Youth Blog > What’s a Research Consent Form?
Ever wondered what a research consent form is or what that information even means? Well, this post will answer some of those questions! Not all consent forms look the same, but here are short descriptions of common sections to help you get the most out of the information provided. Chances are it will be a lot of information!
What is a consent form?
A consent form provides you details of your rights and information that you can use to decide whether or not to participate in a study. You will always get a consent form when participating in research, because researchers need to follow certain ethical rules in order to do research. A good rule of thumb is “if you don’t get a consent form, then don’t participate!”
What is the purpose of this study?
In this section you will learn about the study itself and why it’s being conducted and find information about the overall goal of the study.
What will I do if I choose to be in this study?
You will find out what you will be doing in the study, how much of your time are they asking you to commit, and what tasks can you expect to complete.
What are the possible risks or discomforts?
A section like this tells you about side effects or other things that might put you at risk! If it’s a survey or focus group to find out your opinion on something, chances are the risks are low.
What are the possible benefits for me or others?
This is where you can find out how you will benefit from being in the study and how your participation might help other people. This might be a great way to help develop a program for other young people like you!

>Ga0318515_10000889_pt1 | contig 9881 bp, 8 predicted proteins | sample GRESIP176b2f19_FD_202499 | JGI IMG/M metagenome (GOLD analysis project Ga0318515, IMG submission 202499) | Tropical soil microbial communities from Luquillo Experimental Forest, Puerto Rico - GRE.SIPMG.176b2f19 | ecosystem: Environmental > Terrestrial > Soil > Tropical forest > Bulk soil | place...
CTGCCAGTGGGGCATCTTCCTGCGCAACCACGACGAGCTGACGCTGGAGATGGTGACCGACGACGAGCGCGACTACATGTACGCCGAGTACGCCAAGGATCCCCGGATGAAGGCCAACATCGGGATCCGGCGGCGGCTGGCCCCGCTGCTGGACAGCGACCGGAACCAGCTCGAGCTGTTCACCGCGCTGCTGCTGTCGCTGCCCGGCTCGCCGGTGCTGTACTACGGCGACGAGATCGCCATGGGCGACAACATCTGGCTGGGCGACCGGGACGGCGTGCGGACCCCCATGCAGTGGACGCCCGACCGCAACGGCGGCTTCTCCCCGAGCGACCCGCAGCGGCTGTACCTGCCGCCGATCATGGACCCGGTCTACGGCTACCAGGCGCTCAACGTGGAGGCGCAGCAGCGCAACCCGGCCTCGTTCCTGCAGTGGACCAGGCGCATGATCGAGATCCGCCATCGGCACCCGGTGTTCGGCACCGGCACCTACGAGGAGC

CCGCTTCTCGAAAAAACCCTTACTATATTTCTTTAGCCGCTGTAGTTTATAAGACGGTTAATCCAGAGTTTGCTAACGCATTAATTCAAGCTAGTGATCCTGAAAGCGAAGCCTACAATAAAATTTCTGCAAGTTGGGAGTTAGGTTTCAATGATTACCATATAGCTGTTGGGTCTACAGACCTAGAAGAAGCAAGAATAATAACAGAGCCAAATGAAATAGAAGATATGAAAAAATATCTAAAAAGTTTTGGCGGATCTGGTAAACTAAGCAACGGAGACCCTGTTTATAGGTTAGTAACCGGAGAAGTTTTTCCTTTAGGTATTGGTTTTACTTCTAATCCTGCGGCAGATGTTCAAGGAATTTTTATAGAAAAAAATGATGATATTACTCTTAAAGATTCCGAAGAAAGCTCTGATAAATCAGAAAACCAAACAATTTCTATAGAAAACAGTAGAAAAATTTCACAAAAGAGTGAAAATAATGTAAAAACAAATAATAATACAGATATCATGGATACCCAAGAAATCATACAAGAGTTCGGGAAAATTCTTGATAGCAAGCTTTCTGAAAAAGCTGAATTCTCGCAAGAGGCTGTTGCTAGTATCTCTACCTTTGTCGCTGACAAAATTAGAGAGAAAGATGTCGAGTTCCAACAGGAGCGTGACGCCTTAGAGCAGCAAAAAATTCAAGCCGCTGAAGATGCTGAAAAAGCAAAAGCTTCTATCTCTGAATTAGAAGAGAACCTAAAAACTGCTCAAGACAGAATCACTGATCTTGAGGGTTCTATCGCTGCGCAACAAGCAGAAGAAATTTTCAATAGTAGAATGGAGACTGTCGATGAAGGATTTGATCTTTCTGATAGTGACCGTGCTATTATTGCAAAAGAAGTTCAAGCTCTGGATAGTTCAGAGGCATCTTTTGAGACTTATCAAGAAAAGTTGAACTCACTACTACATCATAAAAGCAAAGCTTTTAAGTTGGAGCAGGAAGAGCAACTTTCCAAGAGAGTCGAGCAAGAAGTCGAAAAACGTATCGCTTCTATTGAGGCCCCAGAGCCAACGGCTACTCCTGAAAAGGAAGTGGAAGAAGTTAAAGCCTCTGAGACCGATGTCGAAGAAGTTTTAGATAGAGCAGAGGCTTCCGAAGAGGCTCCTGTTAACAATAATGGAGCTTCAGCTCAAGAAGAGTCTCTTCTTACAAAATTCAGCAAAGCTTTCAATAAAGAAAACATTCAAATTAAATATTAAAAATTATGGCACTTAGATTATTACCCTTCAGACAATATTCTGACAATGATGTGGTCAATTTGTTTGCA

This is probably the most interesting section, because here you will find out if you are getting paid to participate. This is the section that will give you a breakdown of what the researchers will pay you and when they will pay you.
What are my rights as a research participant?
You are volunteering to be in a study, so you have the right to drop out or not answer any questions that might make you uncomfortable! Dropping out never has a negative impact on your standing with the place that is doing the study. For example, if the study is being conducted at your local LGBTQ center, you can keep going back even if you drop out of the study.
Those were only the highlights of the consent form – remember to stay informed! Here are some other questions you can ask:
• What are you doing to protect my information and help keep it private?
• Will you use any of my personal information for anything other than this study?
These forms are usually packed with information, but the people conducting the research know this form inside and out. So if you don’t get it the first time, just ask them to explain it to you!